Donald Trump is a different kind of president. Not because he has bragged about sexual assault, not because he had the support of the KKK, and not because he has again and again proven himself to be a bigot and a bully. He is different because despite all of that, he won.
In the 2016 campaign, Trump was not a strong candidate; he showed little self control and bucked against the restraints of the political system—of democracy itself. Others in the Republican party would have been viewed as a fundamentally normal part of the American political system. John Kasich, Ted Cruz, Paul Ryan, all of these could have been nominated without the fuss created by a demagogue like Trump. Vox editor-at-large Ezra Klein writes, “Donald Trump is not a man who should be president … This is not something I would say about Mitt Romney or Marco Rubio.” Nominating Trump was a rebellious move by voters in the Republican primary. His success in the general election was something else entirely.
“Among Donald Trump’s supporters, the real estate mogul’s victory was akin to a revolution, a mandate delivered en masse by working class voters sidelined in the modern economy.” This first sentence of a TIME article about his victory shows a common misconception, especially among center-line pundits. The idea is that Trump won because of the common man, the proletariat, the working class. But there’s a big problem with that narrative: it’s just not true.
Hillary Clinton won those making less than $50,000 by 12 percent, according to CNN exit poll data. It was her strongest demographic group and, importantly, Trump’s weakest. Where was his working class support when the income bracket with the most voters—below $50,000—voted overwhelmingly for his opponent? Why did he only win 41 percent of the working class vote? Why did the people whose most important issue was the economy vote against him in droves, preferring Clinton by nine percent?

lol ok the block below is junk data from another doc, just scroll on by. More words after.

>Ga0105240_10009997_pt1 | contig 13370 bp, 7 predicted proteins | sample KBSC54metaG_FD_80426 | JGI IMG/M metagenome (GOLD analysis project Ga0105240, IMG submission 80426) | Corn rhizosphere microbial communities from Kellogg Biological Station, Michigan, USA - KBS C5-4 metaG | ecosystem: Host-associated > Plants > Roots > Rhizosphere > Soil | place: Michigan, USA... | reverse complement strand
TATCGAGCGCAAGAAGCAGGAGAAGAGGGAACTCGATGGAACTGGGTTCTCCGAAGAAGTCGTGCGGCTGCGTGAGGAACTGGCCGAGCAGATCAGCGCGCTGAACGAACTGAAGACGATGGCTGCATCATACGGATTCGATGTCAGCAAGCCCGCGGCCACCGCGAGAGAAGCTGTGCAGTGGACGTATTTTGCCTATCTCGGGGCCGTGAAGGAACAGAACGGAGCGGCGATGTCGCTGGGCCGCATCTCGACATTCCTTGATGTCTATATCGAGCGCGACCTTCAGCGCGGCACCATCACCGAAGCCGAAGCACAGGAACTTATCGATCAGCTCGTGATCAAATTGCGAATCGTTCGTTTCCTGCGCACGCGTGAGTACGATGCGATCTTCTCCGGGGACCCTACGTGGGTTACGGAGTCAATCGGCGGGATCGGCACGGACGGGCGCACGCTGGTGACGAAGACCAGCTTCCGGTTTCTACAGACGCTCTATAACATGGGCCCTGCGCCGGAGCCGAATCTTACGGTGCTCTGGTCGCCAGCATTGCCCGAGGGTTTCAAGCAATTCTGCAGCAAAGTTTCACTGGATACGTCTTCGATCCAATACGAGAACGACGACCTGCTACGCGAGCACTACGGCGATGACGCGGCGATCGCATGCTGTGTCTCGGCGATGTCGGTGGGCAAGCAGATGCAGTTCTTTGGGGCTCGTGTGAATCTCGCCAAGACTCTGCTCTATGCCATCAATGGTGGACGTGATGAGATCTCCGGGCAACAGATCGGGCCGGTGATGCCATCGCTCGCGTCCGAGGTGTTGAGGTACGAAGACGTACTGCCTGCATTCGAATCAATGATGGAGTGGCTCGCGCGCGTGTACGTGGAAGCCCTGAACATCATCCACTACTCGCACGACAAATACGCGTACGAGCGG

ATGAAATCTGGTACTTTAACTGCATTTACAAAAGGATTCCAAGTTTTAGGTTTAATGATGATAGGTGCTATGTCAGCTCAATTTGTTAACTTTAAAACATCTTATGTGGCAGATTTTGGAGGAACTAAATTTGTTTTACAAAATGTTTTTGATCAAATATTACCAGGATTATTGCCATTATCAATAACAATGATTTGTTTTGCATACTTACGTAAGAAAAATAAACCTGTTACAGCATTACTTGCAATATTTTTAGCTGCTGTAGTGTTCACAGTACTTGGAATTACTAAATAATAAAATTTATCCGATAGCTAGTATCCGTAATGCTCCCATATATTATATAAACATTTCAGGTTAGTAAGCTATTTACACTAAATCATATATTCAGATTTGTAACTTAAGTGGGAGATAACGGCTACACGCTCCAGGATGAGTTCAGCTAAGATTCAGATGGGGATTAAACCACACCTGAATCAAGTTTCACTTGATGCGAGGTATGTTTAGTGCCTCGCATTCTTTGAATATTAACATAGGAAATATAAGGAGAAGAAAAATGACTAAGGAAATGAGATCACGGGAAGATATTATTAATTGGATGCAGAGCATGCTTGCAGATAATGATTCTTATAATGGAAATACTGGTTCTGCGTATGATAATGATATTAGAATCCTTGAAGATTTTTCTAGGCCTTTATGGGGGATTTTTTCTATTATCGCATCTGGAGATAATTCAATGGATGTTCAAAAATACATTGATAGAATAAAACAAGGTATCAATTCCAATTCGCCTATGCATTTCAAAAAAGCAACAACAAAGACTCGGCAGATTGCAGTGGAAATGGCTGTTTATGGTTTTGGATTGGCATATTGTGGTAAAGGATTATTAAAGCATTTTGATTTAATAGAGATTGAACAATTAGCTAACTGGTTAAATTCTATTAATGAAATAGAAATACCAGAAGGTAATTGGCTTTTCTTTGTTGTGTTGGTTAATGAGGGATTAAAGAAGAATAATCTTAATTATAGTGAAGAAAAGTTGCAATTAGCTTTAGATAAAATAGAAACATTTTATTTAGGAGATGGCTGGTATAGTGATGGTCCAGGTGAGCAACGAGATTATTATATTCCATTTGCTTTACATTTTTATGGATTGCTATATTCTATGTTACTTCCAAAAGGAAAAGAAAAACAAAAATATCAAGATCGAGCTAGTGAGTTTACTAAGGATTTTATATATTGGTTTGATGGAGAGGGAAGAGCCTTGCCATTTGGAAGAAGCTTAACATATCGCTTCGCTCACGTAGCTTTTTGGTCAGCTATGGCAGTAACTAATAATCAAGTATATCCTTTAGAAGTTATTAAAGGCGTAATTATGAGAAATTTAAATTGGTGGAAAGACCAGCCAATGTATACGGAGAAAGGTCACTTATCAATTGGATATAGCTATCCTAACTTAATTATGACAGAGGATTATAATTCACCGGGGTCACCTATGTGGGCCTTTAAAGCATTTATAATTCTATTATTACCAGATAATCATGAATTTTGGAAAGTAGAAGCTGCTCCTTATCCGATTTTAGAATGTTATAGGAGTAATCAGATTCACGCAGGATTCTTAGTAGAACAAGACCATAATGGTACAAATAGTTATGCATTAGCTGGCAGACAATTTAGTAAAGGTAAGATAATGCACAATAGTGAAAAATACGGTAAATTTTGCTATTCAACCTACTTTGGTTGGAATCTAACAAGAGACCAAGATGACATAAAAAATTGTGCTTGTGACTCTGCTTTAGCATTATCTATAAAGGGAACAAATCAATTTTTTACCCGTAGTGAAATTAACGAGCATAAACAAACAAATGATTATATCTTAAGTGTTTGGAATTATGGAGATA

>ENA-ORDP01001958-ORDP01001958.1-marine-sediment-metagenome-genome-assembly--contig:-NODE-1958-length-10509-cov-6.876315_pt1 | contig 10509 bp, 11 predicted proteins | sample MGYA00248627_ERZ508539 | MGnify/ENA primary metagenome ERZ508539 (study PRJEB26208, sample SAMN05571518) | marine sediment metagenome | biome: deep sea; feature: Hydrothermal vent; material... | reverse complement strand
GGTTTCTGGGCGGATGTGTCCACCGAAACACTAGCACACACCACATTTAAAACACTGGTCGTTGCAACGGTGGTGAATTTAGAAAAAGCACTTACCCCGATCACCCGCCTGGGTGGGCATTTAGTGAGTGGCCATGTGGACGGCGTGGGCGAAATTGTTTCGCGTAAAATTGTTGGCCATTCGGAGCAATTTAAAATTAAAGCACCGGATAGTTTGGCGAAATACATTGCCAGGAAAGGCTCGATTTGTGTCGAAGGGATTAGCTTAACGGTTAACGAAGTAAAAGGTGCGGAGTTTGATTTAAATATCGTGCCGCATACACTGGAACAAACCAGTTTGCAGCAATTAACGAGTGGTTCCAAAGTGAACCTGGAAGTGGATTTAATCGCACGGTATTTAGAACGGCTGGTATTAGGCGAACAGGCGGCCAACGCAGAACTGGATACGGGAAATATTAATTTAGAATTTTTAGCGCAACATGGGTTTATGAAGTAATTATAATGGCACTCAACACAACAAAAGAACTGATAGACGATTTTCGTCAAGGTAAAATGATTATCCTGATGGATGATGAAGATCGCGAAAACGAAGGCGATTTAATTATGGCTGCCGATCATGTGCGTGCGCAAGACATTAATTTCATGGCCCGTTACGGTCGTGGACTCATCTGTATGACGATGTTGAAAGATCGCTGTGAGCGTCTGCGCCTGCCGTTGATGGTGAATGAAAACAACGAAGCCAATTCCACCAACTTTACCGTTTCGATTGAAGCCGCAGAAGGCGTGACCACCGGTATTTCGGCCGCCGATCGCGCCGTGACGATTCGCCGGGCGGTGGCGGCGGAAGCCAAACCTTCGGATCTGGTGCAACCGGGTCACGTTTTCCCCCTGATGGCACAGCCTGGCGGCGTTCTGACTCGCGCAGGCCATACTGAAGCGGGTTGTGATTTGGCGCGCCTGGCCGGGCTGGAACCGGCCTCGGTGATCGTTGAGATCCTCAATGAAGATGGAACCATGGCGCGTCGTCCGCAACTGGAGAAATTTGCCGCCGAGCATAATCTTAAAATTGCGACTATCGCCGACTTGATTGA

The reason for the loss among these demographics is that “working class” is a code. Appeals to the working class are not geared towards all low income Americans; when politicians and pundits on TV talk about the “working class,” they mean whites. And there, Trump had no problems, winning the white vote by 20 percent. He dominated the white demographic. Because it makes up so much of the electorate, this group was enough to win Trump the White House.
“In 2016 Trump enjoyed majority or plurality support among every economic branch of whites. It is true that his strongest support came from those making $50,000 to $99,999 … Sixty-one percent of whites in this “working class” supported Trump,” says Ta-Nehisi Coates, a leading American political thinker, in an essay for the Atlantic. “Only 24 percent of Hispanics and 11 percent of blacks did. Indeed, the plurality of all voters making less than $100,000 and the majority making less than $50,000 voted for the Democratic candidate … The real problem is that Democrats aren’t the party of white people—working or otherwise.”
The idea that Democrats failed to speak to working class voters is a tactic that journalists use to sound neutral, what NYU journalism professor Jay Rosen calls “viewlessness.” It would be too partisan to acknowledge that white voters propelled Trump to office. Instead, a myriad of other explanations have risen from the throats of TV commentators, New York Times columnists, and hot-takers.
Non-racial explanations run the gamut. They say that he didn’t really win the popular vote, and that the electoral college was the real problem in 2016. But the electoral college didn’t give Trump 63 million votes; racism did. They say Hillary Clinton was an imperfect candidate who didn’t speak to many core demographic groups. This is just a code that she didn’t speak to whites. They say that James Comey shifted the election when he announced an investigation into Clinton’s emails, but that doesn’t explain Trump’s meteoric rise to become the Republican nominee. It doesn’t nullify Trump’s own scandals. It doesn’t give reason to his 74 point electoral college victory, rocketing him into the oval office.